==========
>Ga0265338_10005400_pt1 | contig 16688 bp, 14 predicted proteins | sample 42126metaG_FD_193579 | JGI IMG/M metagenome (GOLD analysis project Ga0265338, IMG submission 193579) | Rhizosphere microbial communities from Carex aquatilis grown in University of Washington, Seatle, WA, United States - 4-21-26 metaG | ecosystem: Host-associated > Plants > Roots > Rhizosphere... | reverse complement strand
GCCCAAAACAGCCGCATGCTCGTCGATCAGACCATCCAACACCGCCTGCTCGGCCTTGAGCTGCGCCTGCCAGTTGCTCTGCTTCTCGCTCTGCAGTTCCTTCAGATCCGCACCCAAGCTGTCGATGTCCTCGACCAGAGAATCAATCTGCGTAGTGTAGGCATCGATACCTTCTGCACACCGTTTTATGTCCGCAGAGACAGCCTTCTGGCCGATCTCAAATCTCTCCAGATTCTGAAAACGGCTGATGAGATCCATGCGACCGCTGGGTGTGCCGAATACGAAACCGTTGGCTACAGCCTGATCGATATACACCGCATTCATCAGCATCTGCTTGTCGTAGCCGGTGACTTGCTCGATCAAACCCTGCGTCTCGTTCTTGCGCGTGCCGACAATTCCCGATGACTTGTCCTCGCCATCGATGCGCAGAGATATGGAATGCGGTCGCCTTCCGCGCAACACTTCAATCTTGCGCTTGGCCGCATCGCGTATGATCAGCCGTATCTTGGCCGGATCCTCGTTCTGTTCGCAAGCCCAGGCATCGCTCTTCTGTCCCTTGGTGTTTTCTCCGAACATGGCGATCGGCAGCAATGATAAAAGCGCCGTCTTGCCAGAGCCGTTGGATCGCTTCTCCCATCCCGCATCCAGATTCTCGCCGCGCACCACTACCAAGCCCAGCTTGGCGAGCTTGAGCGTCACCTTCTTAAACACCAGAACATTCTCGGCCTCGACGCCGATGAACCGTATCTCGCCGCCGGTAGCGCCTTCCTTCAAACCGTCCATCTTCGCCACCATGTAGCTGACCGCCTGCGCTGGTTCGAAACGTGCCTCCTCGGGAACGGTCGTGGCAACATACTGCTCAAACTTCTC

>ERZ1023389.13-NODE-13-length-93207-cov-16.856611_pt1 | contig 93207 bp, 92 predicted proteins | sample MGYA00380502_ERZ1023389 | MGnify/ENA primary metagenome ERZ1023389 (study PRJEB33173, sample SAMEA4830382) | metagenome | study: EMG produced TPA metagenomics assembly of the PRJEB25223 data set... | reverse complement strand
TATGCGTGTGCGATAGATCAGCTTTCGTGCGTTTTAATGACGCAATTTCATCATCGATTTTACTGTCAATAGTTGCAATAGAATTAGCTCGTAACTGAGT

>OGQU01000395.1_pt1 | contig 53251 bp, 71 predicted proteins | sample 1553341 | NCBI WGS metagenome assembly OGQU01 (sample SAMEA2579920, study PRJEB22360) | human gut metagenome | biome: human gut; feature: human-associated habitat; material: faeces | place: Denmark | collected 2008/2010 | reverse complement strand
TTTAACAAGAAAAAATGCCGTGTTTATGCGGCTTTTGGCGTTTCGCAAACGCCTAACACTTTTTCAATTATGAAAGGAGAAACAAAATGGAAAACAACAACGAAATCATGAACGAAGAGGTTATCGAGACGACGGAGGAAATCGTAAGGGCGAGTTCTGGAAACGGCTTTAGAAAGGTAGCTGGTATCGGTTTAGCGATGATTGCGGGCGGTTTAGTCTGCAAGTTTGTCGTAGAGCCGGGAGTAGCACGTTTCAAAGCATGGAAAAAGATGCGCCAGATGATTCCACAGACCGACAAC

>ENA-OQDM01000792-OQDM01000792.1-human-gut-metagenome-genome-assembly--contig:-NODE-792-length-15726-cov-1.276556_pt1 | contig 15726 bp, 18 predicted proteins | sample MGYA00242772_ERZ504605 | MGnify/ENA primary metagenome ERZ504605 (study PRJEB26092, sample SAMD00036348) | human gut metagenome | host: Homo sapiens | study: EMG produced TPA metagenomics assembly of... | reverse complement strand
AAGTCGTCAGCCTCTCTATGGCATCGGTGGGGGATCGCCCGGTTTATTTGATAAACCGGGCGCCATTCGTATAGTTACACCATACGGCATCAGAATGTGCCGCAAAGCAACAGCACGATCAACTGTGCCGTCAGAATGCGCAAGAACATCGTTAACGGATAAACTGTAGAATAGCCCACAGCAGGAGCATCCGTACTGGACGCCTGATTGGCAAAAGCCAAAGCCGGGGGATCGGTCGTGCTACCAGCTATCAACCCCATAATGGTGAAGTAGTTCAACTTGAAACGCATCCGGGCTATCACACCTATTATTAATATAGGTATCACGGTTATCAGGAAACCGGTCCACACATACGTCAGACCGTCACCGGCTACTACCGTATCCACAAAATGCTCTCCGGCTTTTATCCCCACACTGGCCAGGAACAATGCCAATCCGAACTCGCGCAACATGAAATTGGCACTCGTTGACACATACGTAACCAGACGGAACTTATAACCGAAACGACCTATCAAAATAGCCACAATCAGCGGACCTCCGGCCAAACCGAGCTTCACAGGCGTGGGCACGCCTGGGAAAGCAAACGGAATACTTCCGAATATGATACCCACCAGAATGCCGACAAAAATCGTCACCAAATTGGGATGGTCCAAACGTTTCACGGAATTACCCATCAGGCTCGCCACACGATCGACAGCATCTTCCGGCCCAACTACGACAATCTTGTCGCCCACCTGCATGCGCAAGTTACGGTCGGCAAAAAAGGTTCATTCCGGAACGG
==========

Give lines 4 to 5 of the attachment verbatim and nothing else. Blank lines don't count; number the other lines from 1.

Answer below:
TATGCGTGTGCGATAGATCAGCTTTCGTGCGTTTTAATGACGCAATTTCATCATCGATTTTACTGTCAATAGTTGCAATAGAATTAGCTCGTAACTGAGT

>OGQU01000395.1_pt1 | contig 53251 bp, 71 predicted proteins | sample 1553341 | NCBI WGS metagenome assembly OGQU01 (sample SAMEA2579920, study PRJEB22360) | human gut metagenome | biome: human gut; feature: human-associated habitat; material: faeces | place: Denmark | collected 2008/2010 | reverse complement strand